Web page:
Last month, along with the RISE unit at Southern Africa Wildlife College and VulPro, we organised a series of four webinars to raise Vulture awareness in and around Kruger National Park in South Africa. Vulture numbers in Kruger are low, and poisoning events like one last year that killed 120 birds are having catastrophic impact.  The Makuleke Park Manager, Aubrey Maluleke, works alongside SANParks running a community owned, community run area within Kruger National Park. He included his educators in the VulPro seminars, and we’re thrilled that with encouragement from Aubrey and RISE they have used the experience to create an eight week programme for local children.  Youngsters from nine local primary and secondary schools – ‘VulPro students’ – are brought together by Aubrey’s team every other Saturday, for conservation ed. activities and experiences.

On the 6th May, we taught about Vultures senses. Their sense of smell, the sensor spot in their body and how its influenced by temperature. The way how the sensor changes its color according to their mood. We also taught about how vultures communicate to one another and the sound that they make to scare each other”

 “On 20th May we made a field trip into the Northern Kruger Park to Pafuri. We visited the EE center at Kruger’s Punda Maria gate for orientation.

children exploring mapkids education centre krugerchild reading

There, the children learned about nine different species of vultures, and the two most common vulture species found in the KNP.  Then after heading off through the park we actually watched vultures, and observed a tree where they are nesting.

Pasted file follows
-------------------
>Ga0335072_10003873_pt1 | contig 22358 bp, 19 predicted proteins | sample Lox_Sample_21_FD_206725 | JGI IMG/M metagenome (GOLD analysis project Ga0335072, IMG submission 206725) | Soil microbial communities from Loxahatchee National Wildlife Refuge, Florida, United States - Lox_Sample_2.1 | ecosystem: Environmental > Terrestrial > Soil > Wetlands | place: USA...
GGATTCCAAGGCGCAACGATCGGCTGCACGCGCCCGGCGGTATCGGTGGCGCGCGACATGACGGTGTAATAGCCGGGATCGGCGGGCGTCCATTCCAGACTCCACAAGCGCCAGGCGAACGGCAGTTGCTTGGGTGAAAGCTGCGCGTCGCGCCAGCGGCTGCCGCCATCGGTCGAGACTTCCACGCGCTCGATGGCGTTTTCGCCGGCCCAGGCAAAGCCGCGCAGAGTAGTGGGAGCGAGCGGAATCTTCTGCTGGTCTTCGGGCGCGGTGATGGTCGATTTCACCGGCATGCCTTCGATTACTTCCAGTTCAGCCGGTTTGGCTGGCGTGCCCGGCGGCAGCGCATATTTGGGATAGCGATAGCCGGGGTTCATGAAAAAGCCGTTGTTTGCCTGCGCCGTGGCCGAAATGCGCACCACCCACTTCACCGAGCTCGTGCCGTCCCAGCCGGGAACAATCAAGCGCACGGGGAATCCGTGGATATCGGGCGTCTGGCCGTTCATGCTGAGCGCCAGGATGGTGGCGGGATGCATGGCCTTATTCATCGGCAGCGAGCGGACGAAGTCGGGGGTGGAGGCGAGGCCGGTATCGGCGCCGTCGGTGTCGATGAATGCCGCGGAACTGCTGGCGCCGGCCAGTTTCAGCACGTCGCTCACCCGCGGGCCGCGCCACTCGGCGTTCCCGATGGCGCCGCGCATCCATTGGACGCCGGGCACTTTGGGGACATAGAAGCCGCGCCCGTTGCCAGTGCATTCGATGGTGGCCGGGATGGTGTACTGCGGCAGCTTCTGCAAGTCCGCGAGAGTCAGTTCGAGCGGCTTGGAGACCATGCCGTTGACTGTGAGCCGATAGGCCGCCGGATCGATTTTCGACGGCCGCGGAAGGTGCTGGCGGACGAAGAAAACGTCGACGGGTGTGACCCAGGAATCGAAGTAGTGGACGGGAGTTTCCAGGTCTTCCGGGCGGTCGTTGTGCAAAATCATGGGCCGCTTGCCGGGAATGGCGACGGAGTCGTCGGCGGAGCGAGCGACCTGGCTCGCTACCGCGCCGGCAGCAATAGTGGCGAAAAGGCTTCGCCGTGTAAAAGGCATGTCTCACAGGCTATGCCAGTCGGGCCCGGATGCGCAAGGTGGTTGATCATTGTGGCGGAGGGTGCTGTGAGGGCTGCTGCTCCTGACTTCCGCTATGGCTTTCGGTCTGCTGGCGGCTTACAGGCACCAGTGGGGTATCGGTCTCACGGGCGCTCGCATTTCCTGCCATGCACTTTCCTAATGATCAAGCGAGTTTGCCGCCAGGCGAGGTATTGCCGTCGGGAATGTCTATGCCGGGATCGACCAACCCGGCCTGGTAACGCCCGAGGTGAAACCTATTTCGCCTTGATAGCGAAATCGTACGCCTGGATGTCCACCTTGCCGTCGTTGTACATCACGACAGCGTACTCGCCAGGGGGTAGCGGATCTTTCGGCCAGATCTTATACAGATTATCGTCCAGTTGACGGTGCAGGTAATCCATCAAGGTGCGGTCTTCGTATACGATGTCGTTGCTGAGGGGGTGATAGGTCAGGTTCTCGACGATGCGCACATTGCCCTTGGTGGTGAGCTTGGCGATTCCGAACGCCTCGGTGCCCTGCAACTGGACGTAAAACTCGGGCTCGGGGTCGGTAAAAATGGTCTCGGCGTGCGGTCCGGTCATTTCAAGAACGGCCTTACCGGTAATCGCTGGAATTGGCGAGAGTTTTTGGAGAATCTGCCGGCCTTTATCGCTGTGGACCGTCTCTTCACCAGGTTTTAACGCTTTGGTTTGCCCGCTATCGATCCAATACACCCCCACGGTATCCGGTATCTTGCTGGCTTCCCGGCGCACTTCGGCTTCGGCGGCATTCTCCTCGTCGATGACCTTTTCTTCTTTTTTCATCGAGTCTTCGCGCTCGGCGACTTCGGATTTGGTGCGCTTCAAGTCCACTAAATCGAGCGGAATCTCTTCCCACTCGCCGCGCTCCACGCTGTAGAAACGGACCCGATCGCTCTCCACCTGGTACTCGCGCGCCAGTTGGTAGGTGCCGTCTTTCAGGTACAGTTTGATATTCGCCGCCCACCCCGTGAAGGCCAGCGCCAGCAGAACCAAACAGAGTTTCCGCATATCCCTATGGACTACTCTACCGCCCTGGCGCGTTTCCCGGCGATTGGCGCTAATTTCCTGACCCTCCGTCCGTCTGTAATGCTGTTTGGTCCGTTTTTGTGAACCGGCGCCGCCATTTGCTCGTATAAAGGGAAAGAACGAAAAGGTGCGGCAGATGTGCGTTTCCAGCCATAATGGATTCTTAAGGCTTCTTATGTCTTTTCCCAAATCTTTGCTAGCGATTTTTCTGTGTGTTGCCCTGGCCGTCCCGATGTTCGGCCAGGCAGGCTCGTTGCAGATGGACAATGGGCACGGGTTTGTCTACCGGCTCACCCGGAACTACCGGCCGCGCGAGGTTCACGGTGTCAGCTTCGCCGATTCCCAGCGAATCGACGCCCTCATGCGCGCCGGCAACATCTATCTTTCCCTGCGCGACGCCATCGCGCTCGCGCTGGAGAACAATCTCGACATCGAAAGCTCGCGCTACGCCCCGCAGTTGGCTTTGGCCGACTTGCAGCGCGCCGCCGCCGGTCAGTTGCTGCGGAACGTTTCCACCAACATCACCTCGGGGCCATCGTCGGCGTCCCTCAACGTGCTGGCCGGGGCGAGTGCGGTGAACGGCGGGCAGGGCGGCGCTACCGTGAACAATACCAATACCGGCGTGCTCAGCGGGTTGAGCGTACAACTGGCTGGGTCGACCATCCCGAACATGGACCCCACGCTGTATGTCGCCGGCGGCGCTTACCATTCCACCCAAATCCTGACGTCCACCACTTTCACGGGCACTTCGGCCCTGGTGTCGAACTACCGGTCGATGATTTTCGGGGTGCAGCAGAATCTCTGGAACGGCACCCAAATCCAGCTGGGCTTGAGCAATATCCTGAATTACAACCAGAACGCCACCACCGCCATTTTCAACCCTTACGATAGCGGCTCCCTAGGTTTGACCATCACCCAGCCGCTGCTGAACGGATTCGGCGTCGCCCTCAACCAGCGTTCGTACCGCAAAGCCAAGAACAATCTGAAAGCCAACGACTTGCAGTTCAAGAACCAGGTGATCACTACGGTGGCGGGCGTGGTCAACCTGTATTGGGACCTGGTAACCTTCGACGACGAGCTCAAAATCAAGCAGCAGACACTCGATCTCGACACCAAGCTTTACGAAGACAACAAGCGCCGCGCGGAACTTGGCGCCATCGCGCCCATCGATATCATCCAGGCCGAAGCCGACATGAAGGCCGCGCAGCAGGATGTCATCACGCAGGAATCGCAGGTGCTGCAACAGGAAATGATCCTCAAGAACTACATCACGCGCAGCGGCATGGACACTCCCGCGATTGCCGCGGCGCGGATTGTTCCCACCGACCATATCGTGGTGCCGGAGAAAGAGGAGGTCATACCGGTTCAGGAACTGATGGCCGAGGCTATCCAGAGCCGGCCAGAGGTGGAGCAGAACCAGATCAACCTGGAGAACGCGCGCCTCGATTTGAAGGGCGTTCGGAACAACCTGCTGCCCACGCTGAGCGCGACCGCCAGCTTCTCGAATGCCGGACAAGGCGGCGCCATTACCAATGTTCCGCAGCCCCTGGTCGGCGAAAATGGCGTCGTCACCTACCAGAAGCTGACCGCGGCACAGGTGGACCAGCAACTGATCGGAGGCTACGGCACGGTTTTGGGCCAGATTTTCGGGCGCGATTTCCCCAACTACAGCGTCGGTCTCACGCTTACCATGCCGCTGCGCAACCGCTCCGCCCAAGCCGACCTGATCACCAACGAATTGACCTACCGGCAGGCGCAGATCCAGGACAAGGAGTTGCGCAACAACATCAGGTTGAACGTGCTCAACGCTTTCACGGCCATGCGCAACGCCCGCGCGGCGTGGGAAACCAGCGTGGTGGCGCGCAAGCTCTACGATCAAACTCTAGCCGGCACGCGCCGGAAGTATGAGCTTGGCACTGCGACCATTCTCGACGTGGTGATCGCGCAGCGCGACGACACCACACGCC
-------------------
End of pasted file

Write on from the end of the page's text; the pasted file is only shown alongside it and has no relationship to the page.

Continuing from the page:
Vulture nests in tree

We visited Crooks corner, where children saw and learned about the confluence of the Limpopo and Luvhuvhu river, and the history behind the three countries – South Africa, Zimbabwe and Mozambique that intersect there. For the first time, our Vulpro students stepped on the ground of Mozambique.  We continued through the park, saw more wildlife including a rare sighting of a zebra calf feeding from its Mum.   Before departing homeward we had a picnic and debrief session at the Pafuri picnic spot.  It was poignant for the children to visit Pafuri, as it is their community land, where most of their their parents and ancestors lived before the National Park was created and they were displaced.   It was a beautiful and fruitful learning trip.”



You can find the Vulture resource kids are using here,  and learn more from the VulPro and Southern Africa Wildlife College websites.